TEL AVIV: For world leaders struggling to resolve the long-running conflict in the Middle East and the new crisis of a sea of refugees streaming into Europe, Shimon Peres may have a piece of practical wisdom to impart: the way to bring about peace is through science.
The former president of Israel spoke at the recently concluded international DLD [Digital Life Design] Conference in Tel Aviv, which was attended by about 3,000 delegates, mostly entrepreneurs and innovators in various high-technology fields.
“You cannot conquer the world with war,” the Nobel Peace Prize winner said at the conference.
One cannot fight terror with terror as that would only lead to a spiral of ever escalating violence, Peres said.
Citing a different weapon to combat terror, he added: “Science is neutral.” And because it is not threatening, science invites collaboration even among peoples, including Jews and Arabs, who have not been getting along, he added.
Daniel Yakir, a young Jewish entrepreneur, nods his agreement with his former president. After a decade in military service, Yakir went to school in Virginia to study information technology. That field made him work and meet a number of people, including classmates who were Muslim.
“When they heard my story, they changed their minds about Israel,” he said. “They understood the face behind the story.”
Another entrepreneur from the host country, Gilad Peleg, said his year-old cyber security start-up has started doing business with people that he would otherwise not associate with, including businessmen from Saudi Arabia.
“Yes, business brings people from other countries together,” he said.
For Israeli entrepreneurs, taking their business overseas is a must, given the small size of the domestic market, according to a local venture capitalist.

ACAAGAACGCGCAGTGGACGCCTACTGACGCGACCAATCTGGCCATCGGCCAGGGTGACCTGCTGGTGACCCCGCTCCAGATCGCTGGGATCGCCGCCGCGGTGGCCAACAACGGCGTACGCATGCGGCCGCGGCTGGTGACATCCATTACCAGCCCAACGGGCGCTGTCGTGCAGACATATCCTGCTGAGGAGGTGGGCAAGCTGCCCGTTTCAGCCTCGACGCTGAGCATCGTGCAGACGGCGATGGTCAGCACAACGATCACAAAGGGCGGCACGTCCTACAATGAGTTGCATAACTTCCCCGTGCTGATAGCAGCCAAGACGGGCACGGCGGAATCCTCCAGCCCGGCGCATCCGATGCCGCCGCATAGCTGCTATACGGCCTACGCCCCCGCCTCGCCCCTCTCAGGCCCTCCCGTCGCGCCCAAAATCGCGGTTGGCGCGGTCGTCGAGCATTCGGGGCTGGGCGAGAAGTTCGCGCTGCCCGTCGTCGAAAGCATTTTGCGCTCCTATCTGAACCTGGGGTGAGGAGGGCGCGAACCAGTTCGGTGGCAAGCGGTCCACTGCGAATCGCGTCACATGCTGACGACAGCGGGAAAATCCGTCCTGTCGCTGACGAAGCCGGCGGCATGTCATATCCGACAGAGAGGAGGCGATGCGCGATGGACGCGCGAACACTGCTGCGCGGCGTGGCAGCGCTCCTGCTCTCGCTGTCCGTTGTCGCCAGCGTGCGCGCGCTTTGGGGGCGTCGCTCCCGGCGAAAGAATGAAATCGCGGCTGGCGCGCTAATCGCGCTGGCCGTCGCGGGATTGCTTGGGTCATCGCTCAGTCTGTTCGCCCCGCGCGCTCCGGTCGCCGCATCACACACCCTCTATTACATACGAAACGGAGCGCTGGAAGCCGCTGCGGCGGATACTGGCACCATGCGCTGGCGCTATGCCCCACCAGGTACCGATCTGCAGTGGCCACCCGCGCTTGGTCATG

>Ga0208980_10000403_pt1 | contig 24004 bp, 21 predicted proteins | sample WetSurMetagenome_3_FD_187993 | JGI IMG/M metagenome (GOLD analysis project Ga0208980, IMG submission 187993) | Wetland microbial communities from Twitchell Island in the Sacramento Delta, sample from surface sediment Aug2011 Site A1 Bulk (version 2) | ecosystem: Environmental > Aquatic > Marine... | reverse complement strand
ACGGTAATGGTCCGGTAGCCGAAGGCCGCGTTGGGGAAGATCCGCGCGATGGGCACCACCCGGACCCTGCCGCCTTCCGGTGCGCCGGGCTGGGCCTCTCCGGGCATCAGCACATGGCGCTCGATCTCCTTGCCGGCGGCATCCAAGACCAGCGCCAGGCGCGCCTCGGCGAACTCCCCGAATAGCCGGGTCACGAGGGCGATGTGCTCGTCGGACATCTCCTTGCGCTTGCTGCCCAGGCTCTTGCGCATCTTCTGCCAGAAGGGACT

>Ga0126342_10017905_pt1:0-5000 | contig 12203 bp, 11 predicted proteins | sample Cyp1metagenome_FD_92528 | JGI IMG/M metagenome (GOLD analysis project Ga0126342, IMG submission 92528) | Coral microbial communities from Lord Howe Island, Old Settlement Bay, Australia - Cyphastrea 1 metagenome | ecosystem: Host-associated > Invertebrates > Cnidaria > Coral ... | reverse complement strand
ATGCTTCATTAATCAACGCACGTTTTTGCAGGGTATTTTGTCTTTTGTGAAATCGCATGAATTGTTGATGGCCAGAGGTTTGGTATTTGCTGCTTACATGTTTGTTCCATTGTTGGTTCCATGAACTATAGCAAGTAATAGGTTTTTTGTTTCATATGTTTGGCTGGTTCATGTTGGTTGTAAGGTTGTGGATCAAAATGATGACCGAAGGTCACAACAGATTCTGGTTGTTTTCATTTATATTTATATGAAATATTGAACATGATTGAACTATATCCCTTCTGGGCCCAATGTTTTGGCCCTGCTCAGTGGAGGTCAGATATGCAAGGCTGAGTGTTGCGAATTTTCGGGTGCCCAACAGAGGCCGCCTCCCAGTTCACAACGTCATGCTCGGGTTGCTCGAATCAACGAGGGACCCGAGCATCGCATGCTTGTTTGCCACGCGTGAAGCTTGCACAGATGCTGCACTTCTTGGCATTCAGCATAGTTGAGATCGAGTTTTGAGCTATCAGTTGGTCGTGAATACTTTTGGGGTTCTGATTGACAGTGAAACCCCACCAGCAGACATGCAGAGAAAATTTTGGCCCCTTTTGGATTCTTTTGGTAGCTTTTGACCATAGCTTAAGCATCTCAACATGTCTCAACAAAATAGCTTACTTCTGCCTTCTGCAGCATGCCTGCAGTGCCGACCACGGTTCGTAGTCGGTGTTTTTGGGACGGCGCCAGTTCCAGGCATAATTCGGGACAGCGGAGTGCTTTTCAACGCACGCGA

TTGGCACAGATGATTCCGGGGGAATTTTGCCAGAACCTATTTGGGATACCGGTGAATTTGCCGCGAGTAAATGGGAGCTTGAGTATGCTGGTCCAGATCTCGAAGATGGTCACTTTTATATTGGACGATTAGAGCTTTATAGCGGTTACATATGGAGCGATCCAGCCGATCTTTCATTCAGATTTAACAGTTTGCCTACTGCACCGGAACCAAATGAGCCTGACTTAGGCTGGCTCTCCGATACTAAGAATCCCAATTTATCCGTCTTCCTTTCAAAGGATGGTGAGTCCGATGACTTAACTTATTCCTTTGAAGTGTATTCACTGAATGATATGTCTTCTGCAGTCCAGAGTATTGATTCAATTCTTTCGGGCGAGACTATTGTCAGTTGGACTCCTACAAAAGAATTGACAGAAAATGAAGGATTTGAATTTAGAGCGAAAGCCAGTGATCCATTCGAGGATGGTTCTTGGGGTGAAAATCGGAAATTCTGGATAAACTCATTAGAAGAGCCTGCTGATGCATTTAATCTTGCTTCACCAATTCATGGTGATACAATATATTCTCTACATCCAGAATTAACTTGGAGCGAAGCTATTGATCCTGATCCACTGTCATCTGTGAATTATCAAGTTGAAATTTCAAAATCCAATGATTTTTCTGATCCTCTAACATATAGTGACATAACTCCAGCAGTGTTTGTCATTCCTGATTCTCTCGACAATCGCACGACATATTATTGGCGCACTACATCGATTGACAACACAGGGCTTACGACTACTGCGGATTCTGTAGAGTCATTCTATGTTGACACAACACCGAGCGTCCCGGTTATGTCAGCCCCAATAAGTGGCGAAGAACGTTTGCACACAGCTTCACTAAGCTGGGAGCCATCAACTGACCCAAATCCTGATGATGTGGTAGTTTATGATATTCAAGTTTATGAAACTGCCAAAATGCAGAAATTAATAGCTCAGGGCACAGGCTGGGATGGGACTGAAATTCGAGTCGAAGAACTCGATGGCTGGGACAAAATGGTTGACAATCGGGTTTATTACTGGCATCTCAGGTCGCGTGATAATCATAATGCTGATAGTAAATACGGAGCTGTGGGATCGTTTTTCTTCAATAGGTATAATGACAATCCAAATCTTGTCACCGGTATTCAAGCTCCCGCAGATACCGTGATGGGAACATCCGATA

The good thing is, Peres said, “science is borderless – it’s really global.”
He added, however, that science may not serve the purpose of its nature if practiced outside the bounds of morality. If science and technology were to fall into the wrong hands, the result could be more damaging than useful – it could cause indescribable human suffering.
Applied conscientiously, science bridges gaps among peoples of different, even conflicting, faiths, he said.
“We can and should work together,” he added.
Despite the present-day problems in Syria and elsewhere around the world involving fundamentalist groups, Peres remains optimistic about the future.
Referring to the 25-year-old and younger generation that comprise 60 percent of the population of the Middle East and Africa, he said the group shows deviation from the ways of the older generations whose lives have been shaped by conflict.
Members of the younger generation, he said, are more open to global ideas and cooperation with peoples outside their national and racial boundaries, perhaps as a result of exposure to such realities through more modern education, which incorporates science and technology into young people’s lives.
“This is our audience,” Peres said.
One of the delegates to the Tel Aviv conference was a 21-year-old engineer-entrepreneur representing a start-up from Davao, Philippines. The group of young engineers from Davao is developing a device that detects crop stress and suggests ways to help farmers deal with such effects of extreme weather conditions on their yields.